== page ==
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Evidence-Based Dermatology: Review
April 2013

Critical Appraisal of Clinical Practice Guidelines for Adaptation in the Evidence-Based Guideline “Prevention of Skin Cancer”

JAMA Dermatol. 2013;149(4):466-471. doi:10.1001/jamadermatol.2013.3306

Importance During guideline development, it is essential to systematically review existing guidelines that may be suitable for adaptation; however, such review is laborious and may not always uncover useful guidelines.

Objective To identify existing clinical practice guidelines and assess their methodologic quality and suitability for adaptation in the German evidence-based guideline “Prevention of Skin Cancer.”

Evidence Acquisition A systematic literature search was performed across a range of databases and homepages of guideline development institutions. The AGREE Instrument (Appraisal of Guidelines Research and Evaluation) was used to assess the methodologic quality of selected guidelines.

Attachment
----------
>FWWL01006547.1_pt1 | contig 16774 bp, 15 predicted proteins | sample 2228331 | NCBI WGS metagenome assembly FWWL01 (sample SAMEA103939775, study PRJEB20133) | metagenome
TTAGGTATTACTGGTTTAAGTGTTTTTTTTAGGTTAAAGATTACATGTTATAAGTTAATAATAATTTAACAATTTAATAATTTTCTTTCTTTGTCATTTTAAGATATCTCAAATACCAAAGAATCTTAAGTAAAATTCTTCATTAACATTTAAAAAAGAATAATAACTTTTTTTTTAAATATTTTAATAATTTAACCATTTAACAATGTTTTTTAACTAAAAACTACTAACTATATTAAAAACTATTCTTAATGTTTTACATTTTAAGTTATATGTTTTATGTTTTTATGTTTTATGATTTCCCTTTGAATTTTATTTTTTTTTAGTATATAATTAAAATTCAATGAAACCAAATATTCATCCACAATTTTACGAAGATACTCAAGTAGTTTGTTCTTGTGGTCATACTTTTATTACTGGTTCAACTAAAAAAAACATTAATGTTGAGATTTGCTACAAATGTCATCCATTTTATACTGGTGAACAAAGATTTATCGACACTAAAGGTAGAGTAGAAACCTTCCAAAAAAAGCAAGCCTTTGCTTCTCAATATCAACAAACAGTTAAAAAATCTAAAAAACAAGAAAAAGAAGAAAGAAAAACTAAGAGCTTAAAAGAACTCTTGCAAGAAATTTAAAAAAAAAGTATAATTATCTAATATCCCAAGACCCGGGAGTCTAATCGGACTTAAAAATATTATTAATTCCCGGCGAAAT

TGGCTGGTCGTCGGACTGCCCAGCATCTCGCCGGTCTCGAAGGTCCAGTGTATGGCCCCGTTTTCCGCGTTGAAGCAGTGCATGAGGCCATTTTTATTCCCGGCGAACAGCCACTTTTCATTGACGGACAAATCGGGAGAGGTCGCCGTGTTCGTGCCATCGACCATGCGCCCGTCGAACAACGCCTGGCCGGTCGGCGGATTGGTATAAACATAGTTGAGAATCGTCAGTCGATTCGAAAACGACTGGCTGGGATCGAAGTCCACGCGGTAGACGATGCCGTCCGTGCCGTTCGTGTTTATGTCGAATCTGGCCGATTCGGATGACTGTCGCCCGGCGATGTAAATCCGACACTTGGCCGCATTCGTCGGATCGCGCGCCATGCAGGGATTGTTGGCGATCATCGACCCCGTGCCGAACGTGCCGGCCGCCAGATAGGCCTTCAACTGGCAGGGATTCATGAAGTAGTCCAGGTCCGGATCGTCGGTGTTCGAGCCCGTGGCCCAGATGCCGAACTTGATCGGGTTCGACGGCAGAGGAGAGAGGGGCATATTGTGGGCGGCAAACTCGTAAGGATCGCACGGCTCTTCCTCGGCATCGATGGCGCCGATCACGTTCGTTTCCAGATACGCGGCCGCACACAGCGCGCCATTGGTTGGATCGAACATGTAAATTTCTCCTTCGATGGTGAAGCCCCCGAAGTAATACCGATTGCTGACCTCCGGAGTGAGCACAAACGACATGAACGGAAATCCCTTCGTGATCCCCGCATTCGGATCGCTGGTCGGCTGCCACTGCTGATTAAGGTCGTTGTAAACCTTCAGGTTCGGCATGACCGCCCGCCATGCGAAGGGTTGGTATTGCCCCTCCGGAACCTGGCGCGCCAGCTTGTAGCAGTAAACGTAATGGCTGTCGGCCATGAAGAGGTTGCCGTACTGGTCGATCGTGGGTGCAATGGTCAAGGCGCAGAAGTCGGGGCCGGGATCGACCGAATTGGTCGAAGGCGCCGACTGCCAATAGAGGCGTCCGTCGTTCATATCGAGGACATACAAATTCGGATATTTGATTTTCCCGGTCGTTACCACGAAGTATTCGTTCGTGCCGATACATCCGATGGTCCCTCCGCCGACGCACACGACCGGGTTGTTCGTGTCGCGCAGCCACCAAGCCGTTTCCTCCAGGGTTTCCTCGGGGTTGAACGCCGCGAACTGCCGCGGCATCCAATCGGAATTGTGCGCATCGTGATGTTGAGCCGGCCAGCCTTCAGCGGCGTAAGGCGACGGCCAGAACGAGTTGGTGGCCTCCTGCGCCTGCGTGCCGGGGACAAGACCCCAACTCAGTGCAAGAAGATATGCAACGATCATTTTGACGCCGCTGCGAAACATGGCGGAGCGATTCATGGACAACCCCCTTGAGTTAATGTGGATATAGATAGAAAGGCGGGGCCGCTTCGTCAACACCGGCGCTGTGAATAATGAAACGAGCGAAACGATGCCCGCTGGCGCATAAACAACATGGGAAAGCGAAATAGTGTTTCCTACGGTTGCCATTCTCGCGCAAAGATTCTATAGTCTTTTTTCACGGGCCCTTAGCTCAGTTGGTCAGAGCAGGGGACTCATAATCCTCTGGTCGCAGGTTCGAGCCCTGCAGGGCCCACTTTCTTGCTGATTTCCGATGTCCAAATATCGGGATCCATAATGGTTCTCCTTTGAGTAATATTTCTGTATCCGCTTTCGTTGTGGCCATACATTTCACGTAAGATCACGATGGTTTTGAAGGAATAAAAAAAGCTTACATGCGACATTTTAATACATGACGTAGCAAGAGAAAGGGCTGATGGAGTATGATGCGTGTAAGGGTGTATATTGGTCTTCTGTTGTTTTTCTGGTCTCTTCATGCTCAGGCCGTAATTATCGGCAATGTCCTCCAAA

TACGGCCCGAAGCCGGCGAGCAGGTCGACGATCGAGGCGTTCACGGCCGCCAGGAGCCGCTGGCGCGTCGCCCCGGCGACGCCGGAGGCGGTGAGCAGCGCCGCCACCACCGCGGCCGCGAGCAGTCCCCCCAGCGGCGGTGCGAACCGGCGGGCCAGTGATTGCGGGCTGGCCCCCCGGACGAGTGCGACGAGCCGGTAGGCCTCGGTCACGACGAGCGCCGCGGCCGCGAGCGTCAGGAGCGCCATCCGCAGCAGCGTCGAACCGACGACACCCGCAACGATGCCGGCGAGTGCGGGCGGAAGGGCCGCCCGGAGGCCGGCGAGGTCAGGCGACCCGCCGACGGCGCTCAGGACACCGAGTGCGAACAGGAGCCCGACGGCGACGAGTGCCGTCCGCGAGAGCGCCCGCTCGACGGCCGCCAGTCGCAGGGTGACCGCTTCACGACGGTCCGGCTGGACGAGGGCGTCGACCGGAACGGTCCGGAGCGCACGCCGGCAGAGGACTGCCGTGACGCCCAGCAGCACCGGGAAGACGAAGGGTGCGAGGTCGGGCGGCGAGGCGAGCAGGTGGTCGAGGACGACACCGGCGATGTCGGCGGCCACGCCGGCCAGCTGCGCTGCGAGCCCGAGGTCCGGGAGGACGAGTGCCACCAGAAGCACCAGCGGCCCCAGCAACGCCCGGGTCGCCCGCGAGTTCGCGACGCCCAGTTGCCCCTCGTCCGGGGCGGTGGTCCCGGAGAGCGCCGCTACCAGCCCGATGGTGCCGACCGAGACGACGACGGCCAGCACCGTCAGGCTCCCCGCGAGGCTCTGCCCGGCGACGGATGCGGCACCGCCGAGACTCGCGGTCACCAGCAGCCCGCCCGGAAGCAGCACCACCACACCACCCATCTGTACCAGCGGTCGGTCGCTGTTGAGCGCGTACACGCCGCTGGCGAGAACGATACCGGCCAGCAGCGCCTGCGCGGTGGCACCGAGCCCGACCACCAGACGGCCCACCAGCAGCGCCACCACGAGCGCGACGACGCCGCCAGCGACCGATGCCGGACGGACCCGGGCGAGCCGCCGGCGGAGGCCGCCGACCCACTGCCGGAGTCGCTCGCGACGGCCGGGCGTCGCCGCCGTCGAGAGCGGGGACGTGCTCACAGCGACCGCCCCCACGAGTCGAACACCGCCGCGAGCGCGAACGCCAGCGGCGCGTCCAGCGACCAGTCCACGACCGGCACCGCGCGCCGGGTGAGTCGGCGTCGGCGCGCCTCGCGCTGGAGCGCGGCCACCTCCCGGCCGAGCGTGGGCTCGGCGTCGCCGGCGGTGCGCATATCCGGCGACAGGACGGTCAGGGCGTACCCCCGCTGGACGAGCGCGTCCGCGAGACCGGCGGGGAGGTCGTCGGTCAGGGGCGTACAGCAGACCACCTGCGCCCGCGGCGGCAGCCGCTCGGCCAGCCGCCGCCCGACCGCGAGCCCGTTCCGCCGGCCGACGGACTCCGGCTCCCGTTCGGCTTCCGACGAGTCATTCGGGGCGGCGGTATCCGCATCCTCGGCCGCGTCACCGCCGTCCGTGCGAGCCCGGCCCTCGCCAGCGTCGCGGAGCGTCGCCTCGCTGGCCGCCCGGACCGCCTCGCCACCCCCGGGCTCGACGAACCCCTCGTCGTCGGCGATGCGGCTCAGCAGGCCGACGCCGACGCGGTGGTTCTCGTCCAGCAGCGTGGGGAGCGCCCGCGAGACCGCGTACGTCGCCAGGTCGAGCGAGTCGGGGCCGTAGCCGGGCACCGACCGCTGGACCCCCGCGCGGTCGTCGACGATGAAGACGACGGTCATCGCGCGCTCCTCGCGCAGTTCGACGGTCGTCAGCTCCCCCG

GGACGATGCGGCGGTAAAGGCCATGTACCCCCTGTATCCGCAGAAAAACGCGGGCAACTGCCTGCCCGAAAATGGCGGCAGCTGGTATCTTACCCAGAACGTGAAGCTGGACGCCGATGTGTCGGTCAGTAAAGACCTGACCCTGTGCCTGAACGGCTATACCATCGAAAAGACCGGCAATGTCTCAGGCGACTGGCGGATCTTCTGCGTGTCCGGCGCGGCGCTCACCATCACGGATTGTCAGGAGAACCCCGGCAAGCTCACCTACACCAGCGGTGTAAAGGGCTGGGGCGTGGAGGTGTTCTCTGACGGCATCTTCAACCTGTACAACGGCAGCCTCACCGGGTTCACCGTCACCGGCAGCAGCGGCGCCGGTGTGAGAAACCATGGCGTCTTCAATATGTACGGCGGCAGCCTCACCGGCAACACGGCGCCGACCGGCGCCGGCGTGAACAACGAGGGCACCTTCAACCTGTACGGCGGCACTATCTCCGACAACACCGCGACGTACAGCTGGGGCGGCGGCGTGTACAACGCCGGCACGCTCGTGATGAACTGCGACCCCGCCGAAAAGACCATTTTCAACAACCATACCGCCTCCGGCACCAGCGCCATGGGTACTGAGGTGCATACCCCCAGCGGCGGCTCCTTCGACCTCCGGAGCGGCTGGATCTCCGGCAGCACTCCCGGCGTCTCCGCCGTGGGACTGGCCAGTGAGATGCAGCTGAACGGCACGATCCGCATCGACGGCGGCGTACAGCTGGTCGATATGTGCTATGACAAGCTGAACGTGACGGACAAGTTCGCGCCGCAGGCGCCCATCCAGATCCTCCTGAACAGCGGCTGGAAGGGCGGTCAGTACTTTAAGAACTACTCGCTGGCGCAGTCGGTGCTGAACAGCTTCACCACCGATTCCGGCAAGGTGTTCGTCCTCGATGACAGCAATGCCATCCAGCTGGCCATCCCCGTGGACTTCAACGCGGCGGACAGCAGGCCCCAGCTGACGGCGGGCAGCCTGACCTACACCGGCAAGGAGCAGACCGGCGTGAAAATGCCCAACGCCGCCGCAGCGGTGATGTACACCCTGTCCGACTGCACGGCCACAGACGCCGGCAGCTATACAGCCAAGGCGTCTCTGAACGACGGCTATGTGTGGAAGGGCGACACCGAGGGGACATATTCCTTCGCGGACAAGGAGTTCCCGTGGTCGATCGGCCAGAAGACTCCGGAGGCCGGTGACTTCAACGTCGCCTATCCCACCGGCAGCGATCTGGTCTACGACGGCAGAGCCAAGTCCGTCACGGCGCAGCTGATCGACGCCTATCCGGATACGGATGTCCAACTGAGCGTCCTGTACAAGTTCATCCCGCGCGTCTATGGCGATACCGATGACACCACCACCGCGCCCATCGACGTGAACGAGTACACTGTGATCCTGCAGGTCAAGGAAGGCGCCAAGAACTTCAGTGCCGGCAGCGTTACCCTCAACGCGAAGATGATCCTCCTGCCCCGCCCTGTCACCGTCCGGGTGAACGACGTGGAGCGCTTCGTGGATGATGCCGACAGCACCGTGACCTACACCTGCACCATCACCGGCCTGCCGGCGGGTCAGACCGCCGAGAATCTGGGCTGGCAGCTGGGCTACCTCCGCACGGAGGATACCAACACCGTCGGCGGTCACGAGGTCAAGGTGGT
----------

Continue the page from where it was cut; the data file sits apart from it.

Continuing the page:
Results A total of 480 citations were identified and screened. Of these, 12 guidelines were deemed suitable for potential adaptation. After comprehensive quality assessment, only 2 melanoma guidelines, one from Australia/New Zealand and the other from Scotland, were identified as being of high methodologic quality according to predefined selection criteria. Subsequent synopsis, however, revealed that neither of these guidelines was sufficiently comprehensive for full adaptation.

Conclusions and Relevance It is surprising that most existing skin cancer guidelines that contain aspects on prevention are not appropriate for adaptation, with most lacking methodologic quality, particularly rigor applied during the development process. Of the 2 guidelines that met the predefined quality criteria, only a few aspects—limited to malignant melanoma—were adaptable. We conclude that, despite the labor-intensive search for existing guidelines, a de novo development, including systematic literature review, is indispensible for the development of the German evidence-based guideline Prevention of Skin Cancer.